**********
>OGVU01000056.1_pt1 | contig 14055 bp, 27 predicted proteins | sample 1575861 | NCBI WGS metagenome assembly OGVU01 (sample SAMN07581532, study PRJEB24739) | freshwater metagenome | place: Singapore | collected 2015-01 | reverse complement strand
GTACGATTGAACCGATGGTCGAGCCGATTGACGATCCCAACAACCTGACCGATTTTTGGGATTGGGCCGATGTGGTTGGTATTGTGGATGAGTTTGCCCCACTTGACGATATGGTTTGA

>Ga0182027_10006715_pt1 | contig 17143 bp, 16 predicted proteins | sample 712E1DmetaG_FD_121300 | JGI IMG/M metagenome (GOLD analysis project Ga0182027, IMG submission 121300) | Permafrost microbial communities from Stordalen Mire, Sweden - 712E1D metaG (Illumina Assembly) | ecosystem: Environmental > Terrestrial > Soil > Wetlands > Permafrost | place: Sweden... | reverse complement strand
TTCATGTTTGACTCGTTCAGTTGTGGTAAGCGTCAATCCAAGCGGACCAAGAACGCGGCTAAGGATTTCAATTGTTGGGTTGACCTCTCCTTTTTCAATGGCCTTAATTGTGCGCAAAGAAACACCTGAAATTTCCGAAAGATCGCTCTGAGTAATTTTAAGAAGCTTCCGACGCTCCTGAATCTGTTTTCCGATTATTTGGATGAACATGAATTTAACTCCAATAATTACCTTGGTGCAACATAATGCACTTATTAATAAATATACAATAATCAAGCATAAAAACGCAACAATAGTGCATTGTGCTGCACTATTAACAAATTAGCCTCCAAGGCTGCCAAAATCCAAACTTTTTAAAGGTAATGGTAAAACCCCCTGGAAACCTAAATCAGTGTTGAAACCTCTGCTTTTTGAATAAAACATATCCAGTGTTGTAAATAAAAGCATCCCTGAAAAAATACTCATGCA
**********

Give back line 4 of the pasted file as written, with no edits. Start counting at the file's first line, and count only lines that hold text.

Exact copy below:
TTCATGTTTGACTCGTTCAGTTGTGGTAAGCGTCAATCCAAGCGGACCAAGAACGCGGCTAAGGATTTCAATTGTTGGGTTGACCTCTCCTTTTTCAATGGCCTTAATTGTGCGCAAAGAAACACCTGAAATTTCCGAAAGATCGCTCTGAGTAATTTTAAGAAGCTTCCGACGCTCCTGAATCTGTTTTCCGATTATTTGGATGAACATGAATTTAACTCCAATAATTACCTTGGTGCAACATAATGCACTTATTAATAAATATACAATAATCAAGCATAAAAACGCAACAATAGTGCATTGTGCTGCACTATTAACAAATTAGCCTCCAAGGCTGCCAAAATCCAAACTTTTTAAAGGTAATGGTAAAACCCCCTGGAAACCTAAATCAGTGTTGAAACCTCTGCTTTTTGAATAAAACATATCCAGTGTTGTAAATAAAAGCATCCCTGAAAAAATACTCATGCA